How do Fintech and Blockchain play a part in developing a Smart City? In so many ways I would say!
I was delighted to be able to share my views and experience with developing a budding Fintech ecosystem from scratch through my project LATTICE80, as a speaker for the Advanced Solutions for Urban Management organised by Russian Asian Business Union on behalf of Moscow City Government.
Sergey Cheremin, the Minister of the Government of Moscow started the program by sharing the latest updates on the city. With cutting edge technology, and plans to create a new infrastructure for the benefit of its stockholders and citizens, Moscow has been recognised at international levels for its smart city efforts. Aside from the traditional landmarks like the St. Basil’s and Kremlin, the city has become extremely urban and modern. With its willingness to invest in essential urban developments, Moscow hopes to become one of the leading megacities in the future and is employing all its resources to accomplish innovation.
Innovation is not simply invention. Eddie Razak (Lee Kuan Yew Fellow) believes innovation should involve benefits for the people living in a society. It is important that governments solve social issues and unlock new markets through social innovation (growth and development). According to statista.com, spending on smart cities worldwide reached 14.85 billion U.S. dollars in 2015 and is projected to rise to 34.35 billion U.S. dollars in 2020. With the world speedily urbanising and putting enormous pressure on cities to grow rapidly and sustainably, it is important to ask, “What is the effect on society while we are implementing these smart cities?”
Taking a look at Moscow, they have implemented online forums such as, Our City and Active Citizen that give residents the option to report any issues and comments regarding public services. It is clear that Moscow is willing to address any complaints from its residents and to give them a greater role in selecting the policies and implementations that affect their environment.
Smart cities such as London, Paris, and New York benefit from innovation and digitisation strategies. Simon Hansen (C40) discussed about the power of effective collaboration and exchanging common knowledge are what will allow urban communities to become more resilient and sustainable. Larger smart cities are able to flourish by effective public-private collaboration. With more resources and knowledge, larger smart cities are able to understand and execute smart strategies.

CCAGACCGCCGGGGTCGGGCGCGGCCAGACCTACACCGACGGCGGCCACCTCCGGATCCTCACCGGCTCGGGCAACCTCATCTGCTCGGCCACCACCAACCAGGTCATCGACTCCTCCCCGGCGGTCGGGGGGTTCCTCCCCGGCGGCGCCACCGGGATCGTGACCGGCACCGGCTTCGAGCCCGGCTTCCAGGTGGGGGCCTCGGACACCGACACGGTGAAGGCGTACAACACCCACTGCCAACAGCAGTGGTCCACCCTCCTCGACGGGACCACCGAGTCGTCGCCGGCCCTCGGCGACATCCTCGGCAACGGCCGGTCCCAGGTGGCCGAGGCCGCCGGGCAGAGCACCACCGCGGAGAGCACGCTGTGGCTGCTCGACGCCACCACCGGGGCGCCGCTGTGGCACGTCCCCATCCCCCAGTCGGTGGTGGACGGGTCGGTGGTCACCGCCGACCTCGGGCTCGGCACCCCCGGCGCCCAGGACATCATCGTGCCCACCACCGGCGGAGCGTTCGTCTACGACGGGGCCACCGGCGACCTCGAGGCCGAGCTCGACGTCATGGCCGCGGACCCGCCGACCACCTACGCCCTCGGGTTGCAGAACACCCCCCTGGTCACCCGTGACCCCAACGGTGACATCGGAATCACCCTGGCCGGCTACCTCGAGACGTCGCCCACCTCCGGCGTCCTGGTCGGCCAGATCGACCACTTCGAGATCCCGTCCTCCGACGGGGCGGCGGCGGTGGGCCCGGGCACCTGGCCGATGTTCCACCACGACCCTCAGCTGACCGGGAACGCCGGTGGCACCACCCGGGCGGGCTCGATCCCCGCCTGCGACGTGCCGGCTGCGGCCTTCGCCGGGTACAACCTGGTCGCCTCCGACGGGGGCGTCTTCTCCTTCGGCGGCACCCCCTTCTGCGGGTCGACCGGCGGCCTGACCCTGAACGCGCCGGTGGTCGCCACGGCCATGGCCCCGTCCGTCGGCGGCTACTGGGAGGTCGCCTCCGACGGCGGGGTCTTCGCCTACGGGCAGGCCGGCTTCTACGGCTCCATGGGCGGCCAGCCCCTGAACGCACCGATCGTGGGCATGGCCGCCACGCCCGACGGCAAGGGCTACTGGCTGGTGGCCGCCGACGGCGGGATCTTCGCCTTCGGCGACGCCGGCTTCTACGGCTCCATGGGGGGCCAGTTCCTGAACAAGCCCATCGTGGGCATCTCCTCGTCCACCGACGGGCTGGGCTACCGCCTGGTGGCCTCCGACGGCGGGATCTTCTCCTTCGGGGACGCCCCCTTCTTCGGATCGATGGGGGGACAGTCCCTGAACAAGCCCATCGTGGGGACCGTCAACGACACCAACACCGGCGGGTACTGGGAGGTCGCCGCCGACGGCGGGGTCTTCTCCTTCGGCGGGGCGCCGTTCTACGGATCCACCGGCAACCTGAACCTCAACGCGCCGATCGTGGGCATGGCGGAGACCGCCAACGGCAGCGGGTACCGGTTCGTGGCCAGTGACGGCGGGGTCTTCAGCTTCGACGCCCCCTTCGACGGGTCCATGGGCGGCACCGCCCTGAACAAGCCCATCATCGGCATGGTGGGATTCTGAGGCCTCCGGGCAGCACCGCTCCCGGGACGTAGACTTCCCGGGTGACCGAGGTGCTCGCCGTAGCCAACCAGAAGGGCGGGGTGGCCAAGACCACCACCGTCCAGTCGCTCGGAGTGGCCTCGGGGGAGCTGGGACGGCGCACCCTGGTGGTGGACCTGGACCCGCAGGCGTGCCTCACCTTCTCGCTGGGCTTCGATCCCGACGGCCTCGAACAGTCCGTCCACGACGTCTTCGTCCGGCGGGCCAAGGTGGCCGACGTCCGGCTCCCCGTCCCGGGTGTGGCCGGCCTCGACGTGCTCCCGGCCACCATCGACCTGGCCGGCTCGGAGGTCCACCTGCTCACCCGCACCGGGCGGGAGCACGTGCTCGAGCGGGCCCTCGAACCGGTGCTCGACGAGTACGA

Depending on your understanding of what a smart city is and what it includes, it’s important to remember that everything comes with a vision. When it comes to designing, and developing urban communities, Rob Khoo (Sunseap Group) asked a great question, “What is your city version of 2.0?”
Sunseap Group is using Blockchain technology to develop its solar energy services. With blockchain entering the energy sector, it will allow people to trade energy among themselves. Utilising blockchain will allow a fundamental shift in the distribution of energy, as it will permit more renewable energy initiatives as a whole, which can fuel smart city innovation.
In order for urban communities to be safe and stable, Jon Carlo Alivio (Pomeroy Studio) mentions how sustainability plays an important role in the design of smart cities and urban developments. Alivio stresses the point that instead of the 3 pillars there is in fact more to sustainability, which are social, environmental, economic, spatial, ecological, and cultural. While these are all important pillars, he says that cities that preserve their authenticity/heritage will be the ones to thrive. With smart cities becoming more urbanized and generic, it is important to keep the traces and markers of historic structures that can add richness to how cities are preserved.
Of course, managing security in a densely populated city can be challenging. Dr Abhijit Shanbhag (Graymatics) shares how his company has developed CCTV cameras, a scalable cloud platform allowing for automatic real-time indexing, analysis and classification of videos/images with a suite of search, curation, and recommendation. By harnessing data from data sources within the city, security can be enhanced.
From an investment point of view, Kenny Ng (Inventis Investment Holdings), believes that when investors look at urban technology, it should be a more holistic approach where they invest in the ecosystem that supports the growth of urban development and the city. More importantly, it boils down to 3 factors, namely 1) Market opportunity 2) How is the city positioned for growth? 3) What makes this business a global leader?
Being the final presenter, I rounded the session up by sharing how my partners and I came up with the idea for LATTICE80, the independent fintech hub that we developed from scratch. Building a smart city takes vision, time and lots of effort. It entails more than just building out physical infrastructures. By trying to be innovative and progressive, it requires experimentation both as a business case as well as a platform. In order to create innovation for a smart city, it is important that we gather and collaborate with the best brains and problem solvers.